South Africans on Monday are observing the 29th anniversary of Nelson Mandela’s release from Victor Verster Prison in Cape Town that ended 27 years of his imprisonment under the defunct apartheid regime which ended in 1994.
Some 18 years of this prison term, however, were spent on the notorious Robben Island prison, just off Cape Town, where he spent his days with fellow political prisoners breaking quarry rocks as punishment.
Leaving prison on 11 February 1990 and accompanied by his then wife Winnie, Mandela was enthusiastically received by the thousands of people -- black and white --who gathered to see him outside Cape Town’s City Hall where he gave his first public speech after his freedom.
Mandela spent 18 years on Robben Island and a short period at Pollsmoor Prison before spending the last 14 months of his imprisonment at the Victor Verster Prison, now known as the Drakenstein Correctional Centre.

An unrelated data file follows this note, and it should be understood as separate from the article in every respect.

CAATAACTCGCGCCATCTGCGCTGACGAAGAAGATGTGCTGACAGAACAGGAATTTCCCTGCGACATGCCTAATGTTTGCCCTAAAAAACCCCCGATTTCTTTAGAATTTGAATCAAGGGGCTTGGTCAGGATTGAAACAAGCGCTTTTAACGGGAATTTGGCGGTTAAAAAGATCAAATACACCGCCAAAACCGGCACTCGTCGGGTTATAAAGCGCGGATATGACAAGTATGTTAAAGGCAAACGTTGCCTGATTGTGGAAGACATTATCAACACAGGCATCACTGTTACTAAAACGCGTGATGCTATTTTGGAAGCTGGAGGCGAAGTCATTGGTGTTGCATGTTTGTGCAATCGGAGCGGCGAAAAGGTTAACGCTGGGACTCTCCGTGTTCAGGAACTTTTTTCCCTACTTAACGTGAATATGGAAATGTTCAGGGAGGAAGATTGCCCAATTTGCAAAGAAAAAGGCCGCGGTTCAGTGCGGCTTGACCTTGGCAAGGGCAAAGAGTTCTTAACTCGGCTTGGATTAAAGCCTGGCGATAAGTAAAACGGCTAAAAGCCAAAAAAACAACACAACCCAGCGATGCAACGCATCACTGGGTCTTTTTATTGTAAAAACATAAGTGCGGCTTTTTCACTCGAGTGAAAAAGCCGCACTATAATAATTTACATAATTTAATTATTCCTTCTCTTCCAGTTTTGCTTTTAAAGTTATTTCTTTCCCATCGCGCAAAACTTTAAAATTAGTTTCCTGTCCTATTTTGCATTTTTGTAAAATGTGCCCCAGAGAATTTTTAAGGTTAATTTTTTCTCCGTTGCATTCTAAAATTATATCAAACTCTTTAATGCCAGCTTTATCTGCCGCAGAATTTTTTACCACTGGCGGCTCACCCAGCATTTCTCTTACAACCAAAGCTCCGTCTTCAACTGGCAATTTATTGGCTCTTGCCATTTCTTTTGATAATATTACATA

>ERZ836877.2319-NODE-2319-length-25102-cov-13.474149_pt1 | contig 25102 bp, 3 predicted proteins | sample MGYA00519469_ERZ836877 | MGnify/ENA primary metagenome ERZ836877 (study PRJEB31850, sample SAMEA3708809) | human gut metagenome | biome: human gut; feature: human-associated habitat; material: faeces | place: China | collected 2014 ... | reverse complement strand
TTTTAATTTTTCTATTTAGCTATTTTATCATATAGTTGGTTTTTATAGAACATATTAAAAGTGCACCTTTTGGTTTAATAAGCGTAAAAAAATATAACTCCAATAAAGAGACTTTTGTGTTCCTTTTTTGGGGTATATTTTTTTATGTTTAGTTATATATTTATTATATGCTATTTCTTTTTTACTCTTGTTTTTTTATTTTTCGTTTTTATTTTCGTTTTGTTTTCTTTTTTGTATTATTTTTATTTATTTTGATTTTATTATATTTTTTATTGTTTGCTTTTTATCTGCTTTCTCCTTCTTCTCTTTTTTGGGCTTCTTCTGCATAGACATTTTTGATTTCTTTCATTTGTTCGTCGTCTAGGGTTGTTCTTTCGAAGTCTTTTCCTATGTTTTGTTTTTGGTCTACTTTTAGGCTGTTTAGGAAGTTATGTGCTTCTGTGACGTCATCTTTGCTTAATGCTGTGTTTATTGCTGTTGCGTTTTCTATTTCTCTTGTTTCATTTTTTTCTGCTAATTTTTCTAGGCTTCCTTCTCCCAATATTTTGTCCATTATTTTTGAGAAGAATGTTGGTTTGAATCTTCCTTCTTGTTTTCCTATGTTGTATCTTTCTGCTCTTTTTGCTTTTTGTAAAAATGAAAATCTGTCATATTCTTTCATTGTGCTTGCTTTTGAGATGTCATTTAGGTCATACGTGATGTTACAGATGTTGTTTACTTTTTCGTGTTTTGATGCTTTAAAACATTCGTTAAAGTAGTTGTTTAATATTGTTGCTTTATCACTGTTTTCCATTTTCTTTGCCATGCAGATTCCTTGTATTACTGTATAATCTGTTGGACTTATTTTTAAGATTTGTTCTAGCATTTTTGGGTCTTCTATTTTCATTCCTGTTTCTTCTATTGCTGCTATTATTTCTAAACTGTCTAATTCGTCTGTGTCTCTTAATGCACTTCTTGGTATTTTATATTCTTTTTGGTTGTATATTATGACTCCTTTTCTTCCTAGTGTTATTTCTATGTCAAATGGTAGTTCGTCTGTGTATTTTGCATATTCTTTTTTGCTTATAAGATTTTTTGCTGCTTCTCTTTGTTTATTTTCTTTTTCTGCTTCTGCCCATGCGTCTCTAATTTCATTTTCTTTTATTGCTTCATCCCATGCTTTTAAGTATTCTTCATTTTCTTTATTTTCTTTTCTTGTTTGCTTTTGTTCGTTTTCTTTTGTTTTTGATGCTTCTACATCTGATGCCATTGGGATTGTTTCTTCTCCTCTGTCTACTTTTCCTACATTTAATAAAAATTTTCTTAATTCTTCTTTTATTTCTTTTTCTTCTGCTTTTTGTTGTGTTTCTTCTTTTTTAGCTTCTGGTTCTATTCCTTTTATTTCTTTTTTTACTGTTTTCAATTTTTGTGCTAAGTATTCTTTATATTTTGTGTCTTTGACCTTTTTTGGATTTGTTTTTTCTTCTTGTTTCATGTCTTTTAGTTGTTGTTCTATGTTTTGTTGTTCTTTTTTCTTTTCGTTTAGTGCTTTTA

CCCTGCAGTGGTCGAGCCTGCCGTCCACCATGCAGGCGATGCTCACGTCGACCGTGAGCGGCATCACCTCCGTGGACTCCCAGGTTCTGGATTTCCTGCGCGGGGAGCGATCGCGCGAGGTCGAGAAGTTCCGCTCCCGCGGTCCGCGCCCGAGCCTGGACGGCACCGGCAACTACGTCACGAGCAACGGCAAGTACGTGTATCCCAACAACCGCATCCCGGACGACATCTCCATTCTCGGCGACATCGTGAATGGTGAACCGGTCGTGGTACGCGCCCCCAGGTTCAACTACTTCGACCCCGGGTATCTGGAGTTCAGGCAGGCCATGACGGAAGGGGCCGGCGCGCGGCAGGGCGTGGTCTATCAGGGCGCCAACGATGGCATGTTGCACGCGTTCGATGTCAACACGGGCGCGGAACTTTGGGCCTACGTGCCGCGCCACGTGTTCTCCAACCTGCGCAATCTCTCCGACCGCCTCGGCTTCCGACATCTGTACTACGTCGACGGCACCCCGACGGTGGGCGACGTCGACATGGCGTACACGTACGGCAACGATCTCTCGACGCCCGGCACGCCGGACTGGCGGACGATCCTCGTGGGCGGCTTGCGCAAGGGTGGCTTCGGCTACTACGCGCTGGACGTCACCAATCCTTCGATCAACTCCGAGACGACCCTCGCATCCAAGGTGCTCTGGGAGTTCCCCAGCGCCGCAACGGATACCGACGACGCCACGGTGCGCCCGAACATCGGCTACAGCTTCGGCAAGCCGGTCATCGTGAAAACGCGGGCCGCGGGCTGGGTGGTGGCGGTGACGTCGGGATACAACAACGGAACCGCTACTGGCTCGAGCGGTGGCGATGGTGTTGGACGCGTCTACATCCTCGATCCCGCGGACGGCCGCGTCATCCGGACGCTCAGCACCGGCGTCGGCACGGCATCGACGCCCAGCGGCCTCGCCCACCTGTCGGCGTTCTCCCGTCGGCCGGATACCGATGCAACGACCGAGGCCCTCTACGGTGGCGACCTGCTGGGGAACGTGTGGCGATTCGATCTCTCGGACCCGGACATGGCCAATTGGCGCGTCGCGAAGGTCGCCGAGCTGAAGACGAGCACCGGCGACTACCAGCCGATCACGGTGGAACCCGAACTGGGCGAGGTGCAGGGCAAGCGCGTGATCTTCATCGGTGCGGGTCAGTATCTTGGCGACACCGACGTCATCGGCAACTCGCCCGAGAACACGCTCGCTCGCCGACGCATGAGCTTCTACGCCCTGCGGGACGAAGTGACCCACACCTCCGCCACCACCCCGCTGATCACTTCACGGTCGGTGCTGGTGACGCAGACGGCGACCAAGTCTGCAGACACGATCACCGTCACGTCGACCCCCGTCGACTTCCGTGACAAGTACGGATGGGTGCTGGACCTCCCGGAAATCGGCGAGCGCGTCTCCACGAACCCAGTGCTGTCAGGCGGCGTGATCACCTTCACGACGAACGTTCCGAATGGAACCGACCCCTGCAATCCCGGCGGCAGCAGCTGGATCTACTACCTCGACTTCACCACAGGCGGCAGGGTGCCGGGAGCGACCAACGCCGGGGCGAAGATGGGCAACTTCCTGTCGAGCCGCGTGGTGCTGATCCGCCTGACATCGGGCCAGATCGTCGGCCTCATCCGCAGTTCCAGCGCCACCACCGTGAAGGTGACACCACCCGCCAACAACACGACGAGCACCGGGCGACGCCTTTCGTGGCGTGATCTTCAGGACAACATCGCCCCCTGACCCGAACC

In June 1964, Mandela and other political activists were sentenced to life in prison. Upon his release, Mandela was elected president of the African National Congress. This paved the way for South Africa’s years of peace-making, negotiating, reckoning and transforming.
South Africa’s transition from apartheid ended formally on 27 April 1994 with the first democratic general election which ushered into power Mandela as the country’s first democratically leader.
Mandela died on 5 December 2013 at age of 95 following a lung ailment, which some believe was acquired from the effects of the years spent breaking quarry rock on Robben Island.
While South Africans should still celebrate the country’s break from colonial and apartheid shackles, his Nelson Mandela Foundation on Monday urged South Africans to go out in large numbers to vote in the 2019 general election on 8 May.